Puppy Training The Basics
So You've Got a New Family Member at Home
Now Lets Talk About Puppy Training
Bringing a new pet home is very exciting, but don't let all that excitement keep you from planning puppy training. It can seem a little bit overwhelming at first, but it isn't something you should neglect. Training your puppy should begin from the moment you bring the new little fur ball home, and it will take a few different forms.
Probably the first type of training you will want to do is house breaking. Crate training is the best way to teach your new puppy where to eliminate. Just remember that in the beginning, the puppy will need to go outside about once every three to four hours. Make sure that you also take him out right after eating, drinking, and playing because these times create the perfect opportunity for puppy training by giving you the chance to reward him for eliminating in the desired location.
Other Types of Puppy Training
Before you can really begin to do other kinds of training techniques with him, you've got to train him to simply pay attention to you. Puppies are easily distracted, so one of the best things to do is simply desensitize him to some of those distractions. An obedience class is a great way to get your puppy out of the house and teach him to pay attention to you. Use verbal commands and small training treats to reward your puppy for paying attention to your commands and performing accordingly.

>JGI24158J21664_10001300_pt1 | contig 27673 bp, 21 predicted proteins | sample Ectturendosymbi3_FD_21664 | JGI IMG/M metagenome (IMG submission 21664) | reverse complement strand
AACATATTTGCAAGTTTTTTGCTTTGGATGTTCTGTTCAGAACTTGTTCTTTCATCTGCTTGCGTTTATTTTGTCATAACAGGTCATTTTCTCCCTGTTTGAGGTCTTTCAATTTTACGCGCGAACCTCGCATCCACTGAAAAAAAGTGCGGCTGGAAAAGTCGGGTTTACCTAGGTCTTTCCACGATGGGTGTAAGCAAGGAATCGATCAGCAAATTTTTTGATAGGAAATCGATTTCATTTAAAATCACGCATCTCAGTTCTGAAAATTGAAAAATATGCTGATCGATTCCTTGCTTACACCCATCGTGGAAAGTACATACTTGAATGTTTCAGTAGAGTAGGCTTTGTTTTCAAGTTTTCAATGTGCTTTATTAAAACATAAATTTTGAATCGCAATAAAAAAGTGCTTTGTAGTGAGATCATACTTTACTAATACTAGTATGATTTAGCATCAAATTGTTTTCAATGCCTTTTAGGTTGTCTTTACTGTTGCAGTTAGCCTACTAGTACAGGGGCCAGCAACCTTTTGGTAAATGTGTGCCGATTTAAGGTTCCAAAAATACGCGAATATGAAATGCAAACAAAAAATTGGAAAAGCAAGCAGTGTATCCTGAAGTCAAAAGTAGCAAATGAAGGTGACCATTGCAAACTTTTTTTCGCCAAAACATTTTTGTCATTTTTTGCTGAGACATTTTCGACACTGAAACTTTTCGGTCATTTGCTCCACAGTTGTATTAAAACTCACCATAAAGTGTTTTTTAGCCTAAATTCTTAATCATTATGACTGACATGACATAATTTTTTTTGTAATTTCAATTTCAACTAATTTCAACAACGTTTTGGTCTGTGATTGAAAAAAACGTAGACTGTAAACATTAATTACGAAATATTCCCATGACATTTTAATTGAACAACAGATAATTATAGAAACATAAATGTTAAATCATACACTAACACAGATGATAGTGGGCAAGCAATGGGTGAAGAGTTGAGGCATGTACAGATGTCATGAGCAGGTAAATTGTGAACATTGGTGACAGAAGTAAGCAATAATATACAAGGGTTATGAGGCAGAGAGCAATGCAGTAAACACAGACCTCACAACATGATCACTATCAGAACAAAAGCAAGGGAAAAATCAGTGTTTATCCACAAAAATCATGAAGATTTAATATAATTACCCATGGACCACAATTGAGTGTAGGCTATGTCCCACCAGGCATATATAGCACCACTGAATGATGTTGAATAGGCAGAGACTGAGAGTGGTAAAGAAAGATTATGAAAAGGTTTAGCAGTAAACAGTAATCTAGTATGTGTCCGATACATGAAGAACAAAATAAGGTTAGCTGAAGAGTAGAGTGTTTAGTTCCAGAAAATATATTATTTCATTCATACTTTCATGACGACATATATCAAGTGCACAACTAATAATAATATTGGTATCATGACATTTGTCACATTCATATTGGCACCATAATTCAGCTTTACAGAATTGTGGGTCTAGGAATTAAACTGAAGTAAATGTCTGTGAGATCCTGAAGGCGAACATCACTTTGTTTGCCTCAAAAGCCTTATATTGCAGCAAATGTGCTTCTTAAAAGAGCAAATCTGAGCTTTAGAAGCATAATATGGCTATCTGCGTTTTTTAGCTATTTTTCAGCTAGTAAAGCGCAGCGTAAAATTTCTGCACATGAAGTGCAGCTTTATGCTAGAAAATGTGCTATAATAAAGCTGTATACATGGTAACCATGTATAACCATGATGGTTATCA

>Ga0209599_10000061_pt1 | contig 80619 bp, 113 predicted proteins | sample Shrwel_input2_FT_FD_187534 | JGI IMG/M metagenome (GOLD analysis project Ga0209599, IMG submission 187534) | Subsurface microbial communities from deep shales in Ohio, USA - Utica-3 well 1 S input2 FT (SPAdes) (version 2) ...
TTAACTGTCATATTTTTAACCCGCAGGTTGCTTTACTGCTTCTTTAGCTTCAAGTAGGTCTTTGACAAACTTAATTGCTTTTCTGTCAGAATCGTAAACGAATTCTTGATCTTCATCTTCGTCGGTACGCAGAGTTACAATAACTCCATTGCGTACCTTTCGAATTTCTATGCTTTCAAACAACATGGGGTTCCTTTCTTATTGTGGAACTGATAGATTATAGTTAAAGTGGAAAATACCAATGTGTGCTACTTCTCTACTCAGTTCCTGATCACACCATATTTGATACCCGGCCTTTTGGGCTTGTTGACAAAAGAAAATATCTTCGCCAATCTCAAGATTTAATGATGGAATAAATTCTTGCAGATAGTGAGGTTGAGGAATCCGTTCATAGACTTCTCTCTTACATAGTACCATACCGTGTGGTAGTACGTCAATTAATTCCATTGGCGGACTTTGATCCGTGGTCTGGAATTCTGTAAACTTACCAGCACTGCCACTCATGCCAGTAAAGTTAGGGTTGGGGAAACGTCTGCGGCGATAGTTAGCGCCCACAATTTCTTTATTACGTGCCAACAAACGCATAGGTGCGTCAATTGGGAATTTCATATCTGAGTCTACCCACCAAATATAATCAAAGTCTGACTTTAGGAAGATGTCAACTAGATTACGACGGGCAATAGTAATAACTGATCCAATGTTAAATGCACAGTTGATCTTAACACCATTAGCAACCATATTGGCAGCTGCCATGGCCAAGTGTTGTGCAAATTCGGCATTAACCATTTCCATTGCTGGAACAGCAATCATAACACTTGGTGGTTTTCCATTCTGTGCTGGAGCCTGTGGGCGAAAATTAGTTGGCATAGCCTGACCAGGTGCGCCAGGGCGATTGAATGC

You should also start working on basic things like teaching him not to chew on things in your home. Puppies love to chew, especially while they are teething, so be sure always to redirect those teething energies to a chew toy that they are allowed to chew on.
This is also the perfect time to start puppy obedience training so that your new member of the family can learn the rules of the house. You may even want to consider clicker training, and studies show that it is never too early to incorporate a clicker into your new little dog training.
Puppy training is an essential first step into a bright relationship that both you and your dog will enjoy for many years to come. By taking the time to bond with your dog and teach him what you expect of him, you are building a relationship that will last a lifetime. You also help ensure that your dog will not become a statistic– one of the thousands of dogs that are surrendered each year because their owners thought that they were badly behaved when, in fact, they simply had not been trained.
Are you ready for the responsibility a new puppy brings?
Consider that question carefully before making such an important commitment.
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Housebreaking a Puppy
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Puppy Clicker Training
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